During operation, the AT 100 establishes a point-to-point (PPP) session with the PDSN 22. During the session establishment, a radio-packet (R-P) connection is established between the PDSN 22 and the AN 32 to provide a transmission path for the user data and signaling between the PDSN 22 and the AN 32. The R-P connection includes the A10 connection for user data and the A11 connection for signaling data. In one exemplary embodiment, the PDSN 22 interfaces with the PCF 38 in the AN 32 by setting up a GRE tunnel. After establishing a PPP session, the mobile station 100 can transmit and receive packet data. The mobile stations 100 are typically assigned a Unicast Access Terminal Identifier (UATI) by one of the ANs 32 during session establishment. The UATI serves as a temporary identifier to identify the AT 100 during the session and is included in air interface messages.
To provide a continuous flow of data packets to the AT 100, the AN 36 maintains a queue, or buffer, 40 of transmit data packets. In general, the packets in the transmit queue 40 may conform to any protocol or level of encapsulation. For example, the packets may comprise Radio Link Protocol (RLP) data packets, Internet Protocol (IP) packets, GRE packets, or the like. The AN 36 may maintain additional buffers (not shown), such as a retransmit buffer, a received data buffer, or the like.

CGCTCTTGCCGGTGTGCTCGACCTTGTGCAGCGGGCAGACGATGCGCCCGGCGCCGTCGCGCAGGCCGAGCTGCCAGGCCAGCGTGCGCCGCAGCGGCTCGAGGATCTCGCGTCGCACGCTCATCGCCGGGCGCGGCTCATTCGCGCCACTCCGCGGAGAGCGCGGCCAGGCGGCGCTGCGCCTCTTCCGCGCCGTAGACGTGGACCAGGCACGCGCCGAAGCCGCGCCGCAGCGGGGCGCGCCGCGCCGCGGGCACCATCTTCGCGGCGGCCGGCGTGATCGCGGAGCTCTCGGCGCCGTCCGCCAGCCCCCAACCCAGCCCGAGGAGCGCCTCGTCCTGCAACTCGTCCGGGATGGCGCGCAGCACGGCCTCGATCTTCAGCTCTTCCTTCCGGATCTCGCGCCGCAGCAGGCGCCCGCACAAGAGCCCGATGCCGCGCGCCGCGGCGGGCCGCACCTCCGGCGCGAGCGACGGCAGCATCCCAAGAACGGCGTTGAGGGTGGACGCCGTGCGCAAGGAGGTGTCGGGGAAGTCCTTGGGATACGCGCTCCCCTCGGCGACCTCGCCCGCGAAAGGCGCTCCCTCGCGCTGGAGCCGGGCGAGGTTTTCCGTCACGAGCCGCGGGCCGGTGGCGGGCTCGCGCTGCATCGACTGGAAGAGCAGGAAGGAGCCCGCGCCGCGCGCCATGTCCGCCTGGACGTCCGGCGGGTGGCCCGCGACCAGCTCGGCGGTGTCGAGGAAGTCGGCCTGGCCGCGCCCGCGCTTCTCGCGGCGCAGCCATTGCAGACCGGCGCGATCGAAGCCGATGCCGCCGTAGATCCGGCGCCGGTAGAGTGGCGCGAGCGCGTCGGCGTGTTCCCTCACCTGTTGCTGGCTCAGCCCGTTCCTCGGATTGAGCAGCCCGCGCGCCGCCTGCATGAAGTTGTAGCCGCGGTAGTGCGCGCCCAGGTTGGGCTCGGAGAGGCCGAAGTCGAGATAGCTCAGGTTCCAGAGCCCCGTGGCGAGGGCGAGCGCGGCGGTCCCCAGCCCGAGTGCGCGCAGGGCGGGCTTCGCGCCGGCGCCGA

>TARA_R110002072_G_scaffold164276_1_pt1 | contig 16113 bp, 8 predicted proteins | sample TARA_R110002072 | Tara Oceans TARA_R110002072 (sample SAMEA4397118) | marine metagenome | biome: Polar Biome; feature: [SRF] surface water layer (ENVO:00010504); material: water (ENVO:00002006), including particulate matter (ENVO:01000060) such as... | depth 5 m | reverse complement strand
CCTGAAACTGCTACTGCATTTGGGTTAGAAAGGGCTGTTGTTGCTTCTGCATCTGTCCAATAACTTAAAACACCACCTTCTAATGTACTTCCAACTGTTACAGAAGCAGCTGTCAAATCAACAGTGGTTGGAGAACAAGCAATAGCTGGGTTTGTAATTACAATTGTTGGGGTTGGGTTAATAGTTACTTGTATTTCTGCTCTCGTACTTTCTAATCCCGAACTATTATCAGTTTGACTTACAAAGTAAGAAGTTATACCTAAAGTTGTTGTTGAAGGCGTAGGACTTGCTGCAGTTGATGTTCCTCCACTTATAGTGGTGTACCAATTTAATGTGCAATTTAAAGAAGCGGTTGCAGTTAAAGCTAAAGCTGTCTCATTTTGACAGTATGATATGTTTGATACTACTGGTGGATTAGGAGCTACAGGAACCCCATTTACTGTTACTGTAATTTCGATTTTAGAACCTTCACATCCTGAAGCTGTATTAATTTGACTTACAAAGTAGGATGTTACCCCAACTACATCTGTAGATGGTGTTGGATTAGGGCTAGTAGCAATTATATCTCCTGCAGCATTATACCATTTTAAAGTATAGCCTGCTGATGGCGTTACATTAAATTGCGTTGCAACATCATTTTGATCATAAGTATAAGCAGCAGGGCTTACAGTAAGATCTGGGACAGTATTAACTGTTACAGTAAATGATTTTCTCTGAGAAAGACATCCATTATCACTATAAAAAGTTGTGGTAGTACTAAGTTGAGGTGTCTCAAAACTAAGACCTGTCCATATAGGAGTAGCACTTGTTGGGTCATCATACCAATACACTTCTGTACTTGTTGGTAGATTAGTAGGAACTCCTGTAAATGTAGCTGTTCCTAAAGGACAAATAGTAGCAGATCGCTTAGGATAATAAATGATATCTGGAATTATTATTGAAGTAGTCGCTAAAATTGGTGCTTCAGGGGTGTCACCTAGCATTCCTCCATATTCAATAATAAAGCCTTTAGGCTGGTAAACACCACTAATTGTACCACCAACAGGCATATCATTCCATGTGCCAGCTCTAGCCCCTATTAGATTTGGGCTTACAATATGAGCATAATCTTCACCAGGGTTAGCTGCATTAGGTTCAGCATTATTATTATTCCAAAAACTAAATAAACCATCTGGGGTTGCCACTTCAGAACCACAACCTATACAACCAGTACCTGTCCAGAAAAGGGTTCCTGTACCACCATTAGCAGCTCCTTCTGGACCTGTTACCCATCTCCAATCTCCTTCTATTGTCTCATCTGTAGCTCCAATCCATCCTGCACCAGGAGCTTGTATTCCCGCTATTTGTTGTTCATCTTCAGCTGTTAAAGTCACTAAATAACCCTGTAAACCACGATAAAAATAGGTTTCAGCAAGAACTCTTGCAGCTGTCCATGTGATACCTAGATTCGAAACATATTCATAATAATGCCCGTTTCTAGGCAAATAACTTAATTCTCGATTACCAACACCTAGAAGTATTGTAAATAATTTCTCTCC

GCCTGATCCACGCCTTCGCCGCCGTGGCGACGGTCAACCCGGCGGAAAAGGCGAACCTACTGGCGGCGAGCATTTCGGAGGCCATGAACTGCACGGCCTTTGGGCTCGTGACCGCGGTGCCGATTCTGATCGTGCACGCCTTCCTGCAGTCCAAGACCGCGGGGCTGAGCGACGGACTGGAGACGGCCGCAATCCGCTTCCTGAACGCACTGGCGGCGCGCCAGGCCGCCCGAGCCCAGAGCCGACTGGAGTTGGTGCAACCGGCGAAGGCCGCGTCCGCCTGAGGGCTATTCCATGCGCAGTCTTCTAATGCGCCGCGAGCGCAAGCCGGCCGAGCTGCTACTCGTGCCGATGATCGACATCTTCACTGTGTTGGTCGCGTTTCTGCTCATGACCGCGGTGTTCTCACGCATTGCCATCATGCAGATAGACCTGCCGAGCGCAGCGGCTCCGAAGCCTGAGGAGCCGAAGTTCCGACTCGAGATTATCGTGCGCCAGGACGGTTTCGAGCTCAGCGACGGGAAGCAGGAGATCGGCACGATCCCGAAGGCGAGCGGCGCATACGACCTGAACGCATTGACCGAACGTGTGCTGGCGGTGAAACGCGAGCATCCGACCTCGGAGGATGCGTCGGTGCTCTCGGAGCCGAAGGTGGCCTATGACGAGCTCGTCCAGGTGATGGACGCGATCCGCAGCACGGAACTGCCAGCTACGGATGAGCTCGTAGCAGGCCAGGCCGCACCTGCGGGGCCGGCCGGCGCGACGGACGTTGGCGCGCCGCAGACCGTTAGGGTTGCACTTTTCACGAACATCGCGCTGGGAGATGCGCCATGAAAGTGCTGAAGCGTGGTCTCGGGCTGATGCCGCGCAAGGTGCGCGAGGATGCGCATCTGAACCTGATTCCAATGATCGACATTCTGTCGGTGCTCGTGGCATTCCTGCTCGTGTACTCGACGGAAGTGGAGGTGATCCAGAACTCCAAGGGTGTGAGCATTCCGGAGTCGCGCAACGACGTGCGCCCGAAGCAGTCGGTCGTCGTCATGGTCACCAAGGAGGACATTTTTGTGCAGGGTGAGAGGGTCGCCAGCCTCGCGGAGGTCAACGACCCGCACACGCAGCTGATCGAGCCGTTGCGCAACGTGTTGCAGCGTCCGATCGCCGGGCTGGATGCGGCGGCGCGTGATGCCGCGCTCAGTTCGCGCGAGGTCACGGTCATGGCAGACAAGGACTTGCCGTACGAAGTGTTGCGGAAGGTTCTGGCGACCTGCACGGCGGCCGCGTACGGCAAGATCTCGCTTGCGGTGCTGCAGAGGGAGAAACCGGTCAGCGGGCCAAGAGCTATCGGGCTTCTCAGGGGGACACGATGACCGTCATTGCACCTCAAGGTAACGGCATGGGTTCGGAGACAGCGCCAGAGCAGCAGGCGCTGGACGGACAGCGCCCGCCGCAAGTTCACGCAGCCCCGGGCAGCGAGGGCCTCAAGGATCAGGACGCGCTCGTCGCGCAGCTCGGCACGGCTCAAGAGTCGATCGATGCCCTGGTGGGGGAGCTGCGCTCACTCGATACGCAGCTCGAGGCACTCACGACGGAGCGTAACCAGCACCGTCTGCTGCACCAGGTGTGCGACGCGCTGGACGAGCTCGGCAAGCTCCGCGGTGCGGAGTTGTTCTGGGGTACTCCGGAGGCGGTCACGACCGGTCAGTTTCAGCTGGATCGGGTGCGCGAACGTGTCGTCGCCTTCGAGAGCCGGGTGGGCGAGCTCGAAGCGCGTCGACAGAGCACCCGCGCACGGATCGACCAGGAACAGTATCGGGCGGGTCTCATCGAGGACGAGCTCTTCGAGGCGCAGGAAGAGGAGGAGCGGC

In a network 10 with a distributed architecture as shown in
As depicted in
Regardless of how the prediction is obtained, when the target AN 32 detects that it has been selected as the serving sector by the cover of the DRC channel of the AT 100, the target AN 32 begins transmitting packets to the AT 100 beginning at the queue position m+p+1.
As depicted in
If a<p, as depicted in
If a>p, as depicted in
The prediction is applied to every flow—both best-effort and flows with specific Quality of Service (QoS) requirements—that is active in the AT 100 at the time of the soft virtual handoff. The predicted amount p of data that may be transmitted to the AT 100 by the source AN 32 between the receipt of the DSC and the DRC cover depends on several factors, as discussed above. A primary factor is the rate at which the source AN 32 is serving data packets to the AT 100. This rate depends on the channel quality experienced by the AT 100, and the congestion caused by other users. The prediction p also depends on the QoS metrics required by the flow. Other factors may include the traffic type, and the buffer state at the source AN 32 (for example, packet delays or the jitter support needed for an application flow).
In one embodiment, the prediction algorithm may be optimized depending on the application type or QoS metric. For example, prediction accuracy increases for applications with constant rate flow such as Voice over IP (VolP). Additionally, the impact due to prediction inaccuracy is lower for non-real-time applications, as compared to real-time applications.